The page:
Jump to content


  • Posts

  • Joined

  • Last visited

  • Days Won


Everything posted by Paul356

  1. Whatever you do, dont use acetone. Nasty on your skin and your lungs, and not necessary.
  2. Excellent. Great fotos. Best wishes with law school.
  3. I have boat us/geico on my cs 17. They have been renewing every year. Fingers crossed.
  4. Yep, don't tie the reef lines to the sprits, but you already figured that. Just tie the reef lines around the bunched sail. Bravo to you for going out!
  5. Go, Graham. You'll have lots of hitchhikers.
  6. I did not lead my rear reefing line forward. I just cleat it on the sprit from the cockpit. Thanks for video, PP.
  7. That's it. I guess I need to do something different with those photos. Good thing you've got my back.
  8. There was too much line back at 'midship so I made (my wife made) some bags from Sailrite to tuck everything into. That was a big help. This also shows the location of the clam cleats.
  9. Here's a photo that shows it as well as anything, I guess. The lazy blue and red lines going up out of the top of the picture are the first and second reef lines, leading to hooks that are placed in cringles as the sails are hoisted. Ideally I would have led the far side of each line on the far side of the sail but I must have missed that as I was putting the slides on, and in practice it does not seem to make much difference. You can also see the taut halyard (white w/ blue twist) and snotter (blue) to the right of the mast and the downhaul (white w/ red twist) in a tight triangle just behind the mast, coming out of the clew cringle. All five lines come down to the deck. All are led away through bullet blocks that serve as turning blocks, and then through bullseyes, back to the starboard coaming amidships. You can see the one bullseye has three lines in it (downhaul and two reef lines), but only one of those three will be tight at one time. Some of the turning blocks are double bullet blocks, some are single. I use the same color coding for the lines on the mizzen, and the same blue/red coding for the rear reef lines on each sprit.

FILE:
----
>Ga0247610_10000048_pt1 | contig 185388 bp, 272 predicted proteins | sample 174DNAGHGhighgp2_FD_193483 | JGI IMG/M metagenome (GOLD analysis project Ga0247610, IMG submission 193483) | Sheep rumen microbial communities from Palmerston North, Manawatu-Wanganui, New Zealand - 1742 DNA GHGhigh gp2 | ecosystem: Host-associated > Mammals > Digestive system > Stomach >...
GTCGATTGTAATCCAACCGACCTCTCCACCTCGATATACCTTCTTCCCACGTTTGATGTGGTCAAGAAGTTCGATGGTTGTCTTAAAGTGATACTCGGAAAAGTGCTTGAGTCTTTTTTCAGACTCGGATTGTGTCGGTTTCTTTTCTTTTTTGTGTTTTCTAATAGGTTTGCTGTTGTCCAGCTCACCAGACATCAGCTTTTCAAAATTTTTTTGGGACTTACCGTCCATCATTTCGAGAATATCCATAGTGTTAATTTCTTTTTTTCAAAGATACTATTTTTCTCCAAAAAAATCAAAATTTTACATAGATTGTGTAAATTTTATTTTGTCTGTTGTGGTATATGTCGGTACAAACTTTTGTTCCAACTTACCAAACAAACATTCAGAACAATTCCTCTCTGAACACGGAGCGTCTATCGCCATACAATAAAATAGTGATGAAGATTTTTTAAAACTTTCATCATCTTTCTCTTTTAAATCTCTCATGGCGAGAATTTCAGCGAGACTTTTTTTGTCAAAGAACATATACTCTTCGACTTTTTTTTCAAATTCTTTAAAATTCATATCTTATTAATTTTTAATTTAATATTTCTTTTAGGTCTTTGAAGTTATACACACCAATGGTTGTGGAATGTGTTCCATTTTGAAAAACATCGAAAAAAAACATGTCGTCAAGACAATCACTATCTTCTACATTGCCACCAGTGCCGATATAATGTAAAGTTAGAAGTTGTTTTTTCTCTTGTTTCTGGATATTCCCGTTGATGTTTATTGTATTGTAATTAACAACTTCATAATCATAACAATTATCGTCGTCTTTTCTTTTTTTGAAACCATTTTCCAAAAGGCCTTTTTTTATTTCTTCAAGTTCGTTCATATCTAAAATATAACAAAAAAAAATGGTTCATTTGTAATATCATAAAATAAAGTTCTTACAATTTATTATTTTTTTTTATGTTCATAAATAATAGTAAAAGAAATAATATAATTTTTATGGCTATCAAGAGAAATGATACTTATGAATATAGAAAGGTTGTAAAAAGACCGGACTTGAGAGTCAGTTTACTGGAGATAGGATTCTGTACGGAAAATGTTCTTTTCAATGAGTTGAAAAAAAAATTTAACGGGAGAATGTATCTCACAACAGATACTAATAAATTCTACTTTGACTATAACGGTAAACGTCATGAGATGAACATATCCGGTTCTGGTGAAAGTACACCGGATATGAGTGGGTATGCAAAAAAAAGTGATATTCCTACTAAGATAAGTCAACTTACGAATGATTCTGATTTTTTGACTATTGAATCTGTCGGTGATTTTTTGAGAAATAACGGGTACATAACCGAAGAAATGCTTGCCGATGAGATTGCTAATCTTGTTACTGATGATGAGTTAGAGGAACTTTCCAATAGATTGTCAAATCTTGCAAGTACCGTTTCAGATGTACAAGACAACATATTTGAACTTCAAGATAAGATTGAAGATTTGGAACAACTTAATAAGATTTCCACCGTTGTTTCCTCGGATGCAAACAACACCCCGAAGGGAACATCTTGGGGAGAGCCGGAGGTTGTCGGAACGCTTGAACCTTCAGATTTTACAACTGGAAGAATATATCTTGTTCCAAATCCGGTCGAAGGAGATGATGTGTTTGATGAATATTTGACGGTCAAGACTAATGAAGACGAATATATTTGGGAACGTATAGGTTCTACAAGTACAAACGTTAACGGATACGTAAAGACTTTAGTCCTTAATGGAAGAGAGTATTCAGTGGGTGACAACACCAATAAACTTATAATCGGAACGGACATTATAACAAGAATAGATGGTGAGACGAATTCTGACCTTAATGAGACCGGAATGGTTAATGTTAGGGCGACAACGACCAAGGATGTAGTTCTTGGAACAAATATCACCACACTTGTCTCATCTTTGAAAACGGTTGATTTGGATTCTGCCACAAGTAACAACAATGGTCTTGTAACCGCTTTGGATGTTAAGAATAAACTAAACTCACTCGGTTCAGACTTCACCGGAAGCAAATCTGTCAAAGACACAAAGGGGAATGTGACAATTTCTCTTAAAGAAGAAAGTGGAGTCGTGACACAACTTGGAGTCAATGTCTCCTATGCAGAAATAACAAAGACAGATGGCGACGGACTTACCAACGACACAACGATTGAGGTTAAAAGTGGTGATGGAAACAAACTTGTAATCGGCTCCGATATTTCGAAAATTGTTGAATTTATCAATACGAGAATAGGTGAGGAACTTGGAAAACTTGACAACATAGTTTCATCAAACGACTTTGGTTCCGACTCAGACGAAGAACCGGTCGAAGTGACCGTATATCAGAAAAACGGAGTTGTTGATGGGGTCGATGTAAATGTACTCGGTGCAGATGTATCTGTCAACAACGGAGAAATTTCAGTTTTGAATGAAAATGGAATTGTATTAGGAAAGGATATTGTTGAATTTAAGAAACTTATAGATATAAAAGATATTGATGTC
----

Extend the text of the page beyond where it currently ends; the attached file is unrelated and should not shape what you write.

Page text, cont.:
10. A good year, for sure. Not to mention helping your young pal across the street.
  11. Ha! Busy, sculling, often a two handed effort. I was able to scull out of a lee anchorage into a mighty 4k headwind last fall, once I cleared the rocks & could get the scull down deep enough (another issue). Until then, I was "bursting" along with a 10.5 push pole oar, I guess.
  12. That's what I did, add additional down hauls for each reefing line, led back to clam cleats on the stbd coaming, where the halyrd, snotter and down hauls are also cleared. I'll try to find a picture.
  13. Yes, that's the sculling socket. Two reasons to scull. 1., with the mizzen mast up, the rowing station is compromised, 2., with both oars out, my craft suddenly has a beam of c. 20 feet, so not good for narrow areas. I use one of 10.5' oars I made to scull. Sculling with the motor bracket on is not the best. I got ahead of myself and wasn't thinking. I should have put the sculling bracket on the port side. I should move it, really. Joe is right: sculling is slow and not the best in a breeze. But handy when needed for short bursts to get in/out of ramp, etc.
  14. I scull my 17, works swell. The longer the oar, the better.
  15. I agree with Dave and Don. It takes me a minute, maybe less, to reef both sails on my CS 17. What could be easier than that? The mizzen keeps me pointed to wind, or actually just off wind, while I reef the main, and the mizzen almost reefs itself. I haven't found a big need to tie in the reef points, although I can do it if I have time. Head to wind then -- 3 seconds each -- sheet mizzen, loosen main halyard, loosen main snotter, tighten forward reefing line, tighten rear reefing line, hoist main halyard, tighten snotter. Loosen mizzen sheet, repeat reefing routine on mizzen. Back main slightly or use rudder to get back close hauled. Done, all from the center thwart.
  16. I'm very pleased with the Suzi 2.5 on my 17. My solution to oil lock is to avoid overfill and to store it with the pull cord facing down, or resting on the mounting bracket. I think the long shaft would mount right on the transom edge, if you made a little horizontal cutout and reinforced it. I got the short shaft because it's all they had then. The 2.5 pushes my 17 at 6 mph in calm flat water, pushed it at 5+ into 2-foot seas and 25mph wind. In other words, very sufficient power.
  17. Wonderful to see yet another CS 17 in the water and performing its wonderful paces.
  18. Or as some wise person, or wise guy, on this forum put it, 95% done, 95% to go.
  19. Congrats to Graham and the B&B crew. Marissa is featured in the latest Small Boats Monthly, with a rave review. https://smallboatsmonthly.com/article/marissa-18/?utm_source=MC&utm_medium=Email&utm_term=marissa-18&utm_content=Article-Image&utm_campaign=Email-2021-NonSub1-April
  20. Really enjoyed the video, and also the comments following. Thanks. --pb (Core Sound 17)
  • Create New...

Important Information

By using this site, you agree to our Terms of Use.